The Animals: Before We Were So Rudely Interrupted (United Artists)

LONG-DEAD GROUPS usually come back for commercial reasons – individual careers are slipping, the musicians are no longer recognized in the streets – and the results are predictably depressing: the new appearance is the final reminder of the old death, of glories long gone. The Animals’ “revival” album is a refreshing exception to this rule and a model for other defunct groups (take note, Beatles). It is not a new bid for stardom but a reminder of old friendships.

The Original Animals met in a studio last year to remind themselves of the fun and rigors of playing together; their joint look back was an energizing break in their individual moves forward. Bassist Chas Chandler provided tight, plain production – no orchestras, no electronic whiz-kiddery, no star friends. And the band left the studio separately: Chandler and drummer John Steel to their successful management/production company, Barn; Alan Price to his well-respected niche in British cabaret pop, and Eric Burdon to the new possibilities brought about by the settlement of his years of legal and financial hassles. (Only guitarist Hilton Valentine’s present career is obscure.)

The Animals made only two albums (and a handful of singles) with this lineup originally. Their music meant gracious interpretations of R&B classics, a sound dominated by Eric Burdon – the best British blues singer of his day, if not the most charismatic – and by Alan Price’s churchy piano and organ runs. The rest of the band served as the rhythm section.

Before We Were So Rudely Interrupted is, as the title suggests, the third album in the series: a record of R&B covers, the sound of Burdon and Price. The rhythm section is as firm and unobtrusive as ever; Hilton Valentine’s excellence is still as a rhythm guitarist confined to brief, elegant breaks.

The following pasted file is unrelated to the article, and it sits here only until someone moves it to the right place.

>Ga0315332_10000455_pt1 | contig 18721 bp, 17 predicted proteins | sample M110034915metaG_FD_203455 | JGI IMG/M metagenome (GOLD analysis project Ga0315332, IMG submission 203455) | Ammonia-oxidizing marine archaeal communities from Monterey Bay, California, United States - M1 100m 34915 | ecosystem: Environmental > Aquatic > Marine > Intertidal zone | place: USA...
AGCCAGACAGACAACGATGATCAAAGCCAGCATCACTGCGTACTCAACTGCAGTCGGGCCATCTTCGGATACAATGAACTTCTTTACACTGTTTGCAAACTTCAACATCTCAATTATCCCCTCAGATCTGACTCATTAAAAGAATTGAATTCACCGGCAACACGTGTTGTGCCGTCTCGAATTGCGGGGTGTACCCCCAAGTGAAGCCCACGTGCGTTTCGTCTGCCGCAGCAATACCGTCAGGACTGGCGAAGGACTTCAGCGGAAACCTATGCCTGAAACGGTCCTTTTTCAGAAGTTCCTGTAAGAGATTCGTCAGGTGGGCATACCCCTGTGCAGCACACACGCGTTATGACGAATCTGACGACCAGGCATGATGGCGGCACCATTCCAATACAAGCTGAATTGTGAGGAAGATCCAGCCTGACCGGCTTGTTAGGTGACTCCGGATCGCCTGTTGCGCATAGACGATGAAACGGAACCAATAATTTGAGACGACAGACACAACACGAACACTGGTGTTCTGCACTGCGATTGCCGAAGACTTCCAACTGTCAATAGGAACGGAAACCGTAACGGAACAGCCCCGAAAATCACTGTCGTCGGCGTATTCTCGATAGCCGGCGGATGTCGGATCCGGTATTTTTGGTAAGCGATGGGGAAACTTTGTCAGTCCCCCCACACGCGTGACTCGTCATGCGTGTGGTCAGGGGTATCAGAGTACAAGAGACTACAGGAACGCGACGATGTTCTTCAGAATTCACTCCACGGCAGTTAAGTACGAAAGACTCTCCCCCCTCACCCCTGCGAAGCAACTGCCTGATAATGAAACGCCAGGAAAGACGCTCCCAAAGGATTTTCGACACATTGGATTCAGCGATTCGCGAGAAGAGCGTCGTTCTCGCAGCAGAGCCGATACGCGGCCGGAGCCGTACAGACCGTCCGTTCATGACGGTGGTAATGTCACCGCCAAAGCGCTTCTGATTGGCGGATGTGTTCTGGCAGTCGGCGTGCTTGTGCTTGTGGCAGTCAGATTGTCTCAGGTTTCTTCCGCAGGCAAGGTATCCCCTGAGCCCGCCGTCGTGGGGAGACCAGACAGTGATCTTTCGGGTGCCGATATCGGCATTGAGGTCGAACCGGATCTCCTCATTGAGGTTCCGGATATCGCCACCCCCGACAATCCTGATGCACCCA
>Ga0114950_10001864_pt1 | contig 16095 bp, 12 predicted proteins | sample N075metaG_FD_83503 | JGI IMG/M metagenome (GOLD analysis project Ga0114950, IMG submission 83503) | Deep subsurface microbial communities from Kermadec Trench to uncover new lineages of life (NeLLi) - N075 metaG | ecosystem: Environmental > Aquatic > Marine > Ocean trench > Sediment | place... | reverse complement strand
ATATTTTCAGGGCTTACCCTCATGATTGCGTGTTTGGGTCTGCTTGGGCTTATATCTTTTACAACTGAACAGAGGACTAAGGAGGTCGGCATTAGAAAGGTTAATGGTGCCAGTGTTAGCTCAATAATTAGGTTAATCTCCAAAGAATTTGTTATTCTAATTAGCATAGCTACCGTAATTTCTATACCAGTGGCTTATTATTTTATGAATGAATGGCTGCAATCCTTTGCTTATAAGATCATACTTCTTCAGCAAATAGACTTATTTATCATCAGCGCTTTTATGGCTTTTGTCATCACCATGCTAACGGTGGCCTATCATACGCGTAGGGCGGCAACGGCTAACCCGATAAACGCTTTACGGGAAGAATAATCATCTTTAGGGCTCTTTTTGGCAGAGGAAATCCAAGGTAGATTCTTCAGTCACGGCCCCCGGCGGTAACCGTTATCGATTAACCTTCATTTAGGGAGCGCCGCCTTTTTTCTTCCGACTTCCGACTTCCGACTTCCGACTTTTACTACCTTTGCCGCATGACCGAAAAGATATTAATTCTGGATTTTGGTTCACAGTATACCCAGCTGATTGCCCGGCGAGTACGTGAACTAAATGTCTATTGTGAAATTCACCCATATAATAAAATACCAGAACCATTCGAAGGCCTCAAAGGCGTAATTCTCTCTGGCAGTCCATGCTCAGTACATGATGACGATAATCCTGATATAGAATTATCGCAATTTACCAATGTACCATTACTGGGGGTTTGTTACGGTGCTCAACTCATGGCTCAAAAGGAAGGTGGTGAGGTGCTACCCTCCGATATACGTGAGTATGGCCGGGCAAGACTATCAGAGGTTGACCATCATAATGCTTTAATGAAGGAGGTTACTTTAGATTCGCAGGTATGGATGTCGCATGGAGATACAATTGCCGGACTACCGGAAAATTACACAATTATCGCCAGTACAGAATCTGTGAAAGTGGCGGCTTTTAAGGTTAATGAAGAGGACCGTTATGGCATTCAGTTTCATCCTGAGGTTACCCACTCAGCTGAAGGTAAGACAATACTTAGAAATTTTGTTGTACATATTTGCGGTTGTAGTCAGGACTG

Price and Burdon are playing the music of their past with new maturity and skill. Price’s old, rich chords are rarely used (they emerge with a subtly nostalgic effect on ‘Lonely Avenue’); most of the time he plays stomping R&B or sophisticated, jazzy, electric piano, which he manages to hold just this side of tinkly irritation. His electric piano is at its most moving on ‘Please Send Me Someone to Love’.

And Burdon has never sung better. His voice is rich and deep; he reaches bass notes few rock singers would attempt; his emotional effects are derived from musical skills (he eschews the usual British reliance on volume, gimmick and ersatz agony). The Animals always respected their sources, and on a slow blues such as ‘As the Crow Flies’, Burdon’s sure singing captures the dignity and experience of the blues as well as he ever captured its verve and excitement.

Not everything here works, though. Jimmy Cliff’s ‘Many Rivers to Cross’, slowed to a blues beat, is too aggressive, too precise, and misses the original’s loose loneliness; the Dylan cover, ‘It’s All Over Now, Baby Blue’, drags – Burdon does not have the ability of a singer like Van Morrison to hypnotize the listener with subtly varied repetition. But the rest is honorable music, and, like the musicians themselves, we can refresh ourselves at this reminder of where we came from in order to carry a greater faith into rock’s future.

© Simon FrithRolling Stone, 20 October 1977

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